WASHINGTON, Feb 15 (Reuters) - The Democratic-led U.S.
Senate is expected reject as early as Thursday a largely
symbolic Republican challenge to a White House rule guaranteeing
free birth control for women who work for religiously affiliated
Even Senate defeat of the legislation would allow Republican
lawmakers to take a stand in a rancorous election year debate
over a policy that is vehemently opposed by social conservatives
and Roman Catholic bishops.
An aide to the Senate Democratic leadership said the measure
introduced by Republican Roy Blunt could be voted on Thursday,
but also held out the possibility of action near the end of the
month when Congress returns from a week-long break.
The Department of Health and Human Services announced in
January that employers including those with religious
affiliations -- such as universities, charities and hospitals --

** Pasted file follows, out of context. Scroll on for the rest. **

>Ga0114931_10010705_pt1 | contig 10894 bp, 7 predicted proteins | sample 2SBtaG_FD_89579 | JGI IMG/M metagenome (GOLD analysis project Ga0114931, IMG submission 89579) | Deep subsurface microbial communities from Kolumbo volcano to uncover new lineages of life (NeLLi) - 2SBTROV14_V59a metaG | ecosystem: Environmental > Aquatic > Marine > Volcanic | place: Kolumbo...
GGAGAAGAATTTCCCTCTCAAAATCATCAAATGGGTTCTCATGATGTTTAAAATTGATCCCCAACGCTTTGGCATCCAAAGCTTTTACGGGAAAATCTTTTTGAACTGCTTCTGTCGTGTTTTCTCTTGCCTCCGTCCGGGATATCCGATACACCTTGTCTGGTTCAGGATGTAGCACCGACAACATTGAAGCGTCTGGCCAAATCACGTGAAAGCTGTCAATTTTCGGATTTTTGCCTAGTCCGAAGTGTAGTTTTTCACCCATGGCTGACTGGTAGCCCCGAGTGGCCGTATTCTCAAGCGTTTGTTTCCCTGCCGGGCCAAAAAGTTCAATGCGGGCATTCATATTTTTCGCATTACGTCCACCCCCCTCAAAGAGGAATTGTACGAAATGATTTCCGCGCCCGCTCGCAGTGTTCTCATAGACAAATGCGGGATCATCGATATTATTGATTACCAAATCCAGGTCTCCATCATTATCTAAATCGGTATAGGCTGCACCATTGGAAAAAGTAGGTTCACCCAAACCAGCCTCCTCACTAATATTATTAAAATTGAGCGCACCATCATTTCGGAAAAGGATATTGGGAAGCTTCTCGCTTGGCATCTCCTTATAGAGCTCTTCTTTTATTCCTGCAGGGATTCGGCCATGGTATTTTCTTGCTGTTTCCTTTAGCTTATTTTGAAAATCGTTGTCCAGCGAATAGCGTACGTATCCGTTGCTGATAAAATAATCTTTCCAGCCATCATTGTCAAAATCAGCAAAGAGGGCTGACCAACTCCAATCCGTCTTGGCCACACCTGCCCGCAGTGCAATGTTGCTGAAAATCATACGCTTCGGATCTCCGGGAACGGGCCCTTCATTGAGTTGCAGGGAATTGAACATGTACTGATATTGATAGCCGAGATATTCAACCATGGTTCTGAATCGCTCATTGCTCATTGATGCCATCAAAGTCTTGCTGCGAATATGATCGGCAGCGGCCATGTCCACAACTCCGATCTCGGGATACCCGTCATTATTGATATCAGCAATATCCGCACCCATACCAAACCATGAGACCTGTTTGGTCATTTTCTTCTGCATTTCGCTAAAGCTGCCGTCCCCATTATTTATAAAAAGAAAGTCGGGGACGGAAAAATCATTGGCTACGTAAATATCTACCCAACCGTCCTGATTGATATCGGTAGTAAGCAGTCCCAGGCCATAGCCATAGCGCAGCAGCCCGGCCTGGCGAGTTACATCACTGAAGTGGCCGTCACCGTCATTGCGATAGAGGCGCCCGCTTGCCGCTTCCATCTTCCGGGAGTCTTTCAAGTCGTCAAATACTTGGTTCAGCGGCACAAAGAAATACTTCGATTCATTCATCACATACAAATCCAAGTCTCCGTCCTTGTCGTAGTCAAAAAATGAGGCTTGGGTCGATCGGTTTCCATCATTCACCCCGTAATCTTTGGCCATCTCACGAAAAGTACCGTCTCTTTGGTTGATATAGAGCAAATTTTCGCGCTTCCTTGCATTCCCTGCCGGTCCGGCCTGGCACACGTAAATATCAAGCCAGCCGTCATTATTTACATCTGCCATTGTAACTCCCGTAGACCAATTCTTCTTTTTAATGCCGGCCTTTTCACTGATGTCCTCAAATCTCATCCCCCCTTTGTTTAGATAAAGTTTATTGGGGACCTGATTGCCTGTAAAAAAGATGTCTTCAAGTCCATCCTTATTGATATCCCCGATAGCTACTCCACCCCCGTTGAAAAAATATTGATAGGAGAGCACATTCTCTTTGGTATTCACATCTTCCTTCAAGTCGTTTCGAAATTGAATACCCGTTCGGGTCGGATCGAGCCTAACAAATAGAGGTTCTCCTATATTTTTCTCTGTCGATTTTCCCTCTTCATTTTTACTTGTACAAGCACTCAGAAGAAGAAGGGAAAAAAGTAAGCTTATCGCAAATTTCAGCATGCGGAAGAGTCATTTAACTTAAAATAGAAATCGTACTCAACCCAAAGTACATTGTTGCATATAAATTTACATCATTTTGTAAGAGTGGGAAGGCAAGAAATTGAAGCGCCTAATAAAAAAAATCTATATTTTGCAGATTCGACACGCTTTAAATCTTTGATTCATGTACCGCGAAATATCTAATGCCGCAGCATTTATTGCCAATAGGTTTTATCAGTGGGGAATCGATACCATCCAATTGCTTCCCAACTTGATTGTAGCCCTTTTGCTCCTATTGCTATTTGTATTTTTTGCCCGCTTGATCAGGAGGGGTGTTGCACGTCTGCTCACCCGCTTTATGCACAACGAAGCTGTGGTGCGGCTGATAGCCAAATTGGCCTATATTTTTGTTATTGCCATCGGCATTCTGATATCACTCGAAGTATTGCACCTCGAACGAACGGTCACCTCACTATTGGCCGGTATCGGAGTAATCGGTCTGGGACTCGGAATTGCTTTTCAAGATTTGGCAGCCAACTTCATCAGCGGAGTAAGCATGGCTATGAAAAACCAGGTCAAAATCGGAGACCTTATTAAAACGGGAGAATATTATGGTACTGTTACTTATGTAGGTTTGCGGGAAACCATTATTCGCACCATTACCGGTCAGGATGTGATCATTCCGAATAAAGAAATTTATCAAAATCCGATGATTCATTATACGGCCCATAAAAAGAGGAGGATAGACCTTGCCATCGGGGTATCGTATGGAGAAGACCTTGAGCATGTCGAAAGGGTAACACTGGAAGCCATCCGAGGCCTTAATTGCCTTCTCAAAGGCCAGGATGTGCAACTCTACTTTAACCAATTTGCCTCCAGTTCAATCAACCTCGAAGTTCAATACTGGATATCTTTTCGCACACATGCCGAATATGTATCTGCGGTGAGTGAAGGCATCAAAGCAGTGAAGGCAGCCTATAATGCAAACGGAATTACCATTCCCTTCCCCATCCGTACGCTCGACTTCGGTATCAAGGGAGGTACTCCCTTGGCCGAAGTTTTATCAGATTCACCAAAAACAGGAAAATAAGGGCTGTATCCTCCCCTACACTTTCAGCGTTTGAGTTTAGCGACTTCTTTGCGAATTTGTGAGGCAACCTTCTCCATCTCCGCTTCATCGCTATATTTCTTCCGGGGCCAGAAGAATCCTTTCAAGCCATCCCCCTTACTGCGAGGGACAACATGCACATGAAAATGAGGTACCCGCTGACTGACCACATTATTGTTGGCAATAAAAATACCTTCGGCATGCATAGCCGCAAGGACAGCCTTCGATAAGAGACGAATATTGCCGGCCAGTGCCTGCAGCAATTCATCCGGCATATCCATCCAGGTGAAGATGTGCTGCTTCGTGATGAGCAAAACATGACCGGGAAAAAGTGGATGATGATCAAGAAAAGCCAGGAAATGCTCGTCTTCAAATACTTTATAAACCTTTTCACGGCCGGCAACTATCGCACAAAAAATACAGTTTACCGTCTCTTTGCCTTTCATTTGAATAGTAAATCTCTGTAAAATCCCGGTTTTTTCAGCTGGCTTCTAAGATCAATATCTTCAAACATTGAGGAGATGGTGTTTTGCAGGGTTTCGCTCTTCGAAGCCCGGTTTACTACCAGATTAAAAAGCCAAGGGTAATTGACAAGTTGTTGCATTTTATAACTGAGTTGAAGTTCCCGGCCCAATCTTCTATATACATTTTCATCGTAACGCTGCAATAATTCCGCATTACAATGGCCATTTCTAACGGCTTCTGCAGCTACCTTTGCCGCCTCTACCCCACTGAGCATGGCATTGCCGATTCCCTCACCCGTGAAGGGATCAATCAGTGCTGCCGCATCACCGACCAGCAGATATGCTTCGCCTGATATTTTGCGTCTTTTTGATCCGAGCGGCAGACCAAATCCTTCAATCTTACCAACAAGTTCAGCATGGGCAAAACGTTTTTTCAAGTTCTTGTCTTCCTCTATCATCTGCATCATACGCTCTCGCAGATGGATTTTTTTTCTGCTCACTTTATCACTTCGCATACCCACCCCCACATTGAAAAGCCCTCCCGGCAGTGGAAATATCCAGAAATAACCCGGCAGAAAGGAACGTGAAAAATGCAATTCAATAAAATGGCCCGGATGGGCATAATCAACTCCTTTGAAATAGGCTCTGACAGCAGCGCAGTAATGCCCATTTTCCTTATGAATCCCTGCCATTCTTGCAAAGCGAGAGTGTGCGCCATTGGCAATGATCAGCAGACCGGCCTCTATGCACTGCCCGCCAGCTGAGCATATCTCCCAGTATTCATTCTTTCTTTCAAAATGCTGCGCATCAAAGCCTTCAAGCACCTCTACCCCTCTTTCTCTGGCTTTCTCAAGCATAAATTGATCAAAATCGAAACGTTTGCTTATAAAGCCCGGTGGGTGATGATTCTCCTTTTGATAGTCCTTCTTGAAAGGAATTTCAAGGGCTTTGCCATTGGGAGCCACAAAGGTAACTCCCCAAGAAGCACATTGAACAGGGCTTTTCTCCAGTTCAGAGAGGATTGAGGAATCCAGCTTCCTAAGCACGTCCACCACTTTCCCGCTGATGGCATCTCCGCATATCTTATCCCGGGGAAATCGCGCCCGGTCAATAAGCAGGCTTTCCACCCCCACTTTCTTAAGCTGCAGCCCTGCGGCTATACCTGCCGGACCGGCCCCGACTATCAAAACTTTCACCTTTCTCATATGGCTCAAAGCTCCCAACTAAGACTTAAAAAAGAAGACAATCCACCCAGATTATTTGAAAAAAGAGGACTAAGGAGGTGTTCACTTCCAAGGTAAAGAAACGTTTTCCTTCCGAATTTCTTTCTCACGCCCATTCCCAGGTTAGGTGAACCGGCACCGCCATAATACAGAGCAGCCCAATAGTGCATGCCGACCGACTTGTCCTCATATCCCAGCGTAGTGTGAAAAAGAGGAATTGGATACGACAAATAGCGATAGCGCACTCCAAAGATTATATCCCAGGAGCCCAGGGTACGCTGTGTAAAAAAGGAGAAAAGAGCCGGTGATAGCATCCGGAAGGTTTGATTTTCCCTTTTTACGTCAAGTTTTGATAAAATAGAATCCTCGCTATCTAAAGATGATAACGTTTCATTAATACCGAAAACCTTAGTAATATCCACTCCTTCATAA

would have to provide free birth control coverage for women
enrolled in their health plans. Church employees are exempt from
The healthcare overhaul enacted as the centerpiece of
President Barack Obama's domestic agenda mandates free birth
control. The law is already facing major legal, legislative and
The birth control coverage requirement infuriated Catholic
leaders, who condemned the rule as a violation of constitutional
religious freedoms. The White House responded last Friday with a
compromise that shifted the onus for providing birth control
coverage to insurance companies instead.
But much of the opposition remained. Blunt's bill would
exempt employers from providing health benefits that conflict
with "beliefs and moral convictions."
Democrats including California Senator Barbara Boxer
denounced the measure as too broad, saying it could allow
potentially any employer to deny additional types of health
insurance coverage on moral grounds.
"This is unequivocally false," Blunt's office said in a
Blunt maintains that his legislation, which is expected to
be introduced as an amendment to a bill to upgrade roads and
bridges, simply enforces longstanding "conscience protections."
"Federal courts are well equipped to identify spurious
claims," his office said.
(Reporting By David Morgan and Thomas Ferraro; Editing by
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